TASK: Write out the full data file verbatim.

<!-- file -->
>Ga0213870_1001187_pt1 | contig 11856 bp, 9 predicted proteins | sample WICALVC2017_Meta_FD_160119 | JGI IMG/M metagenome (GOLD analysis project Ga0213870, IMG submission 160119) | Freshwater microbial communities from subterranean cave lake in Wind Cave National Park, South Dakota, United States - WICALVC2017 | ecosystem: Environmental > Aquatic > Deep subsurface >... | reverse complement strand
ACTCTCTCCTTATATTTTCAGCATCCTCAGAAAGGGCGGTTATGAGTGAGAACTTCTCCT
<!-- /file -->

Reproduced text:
>Ga0213870_1001187_pt1 | contig 11856 bp, 9 predicted proteins | sample WICALVC2017_Meta_FD_160119 | JGI IMG/M metagenome (GOLD analysis project Ga0213870, IMG submission 160119) | Freshwater microbial communities from subterranean cave lake in Wind Cave National Park, South Dakota, United States - WICALVC2017 | ecosystem: Environmental > Aquatic > Deep subsurface >... | reverse complement strand
ACTCTCTCCTTATATTTTCAGCATCCTCAGAAAGGGCGGTTATGAGTGAGAACTTCTCCT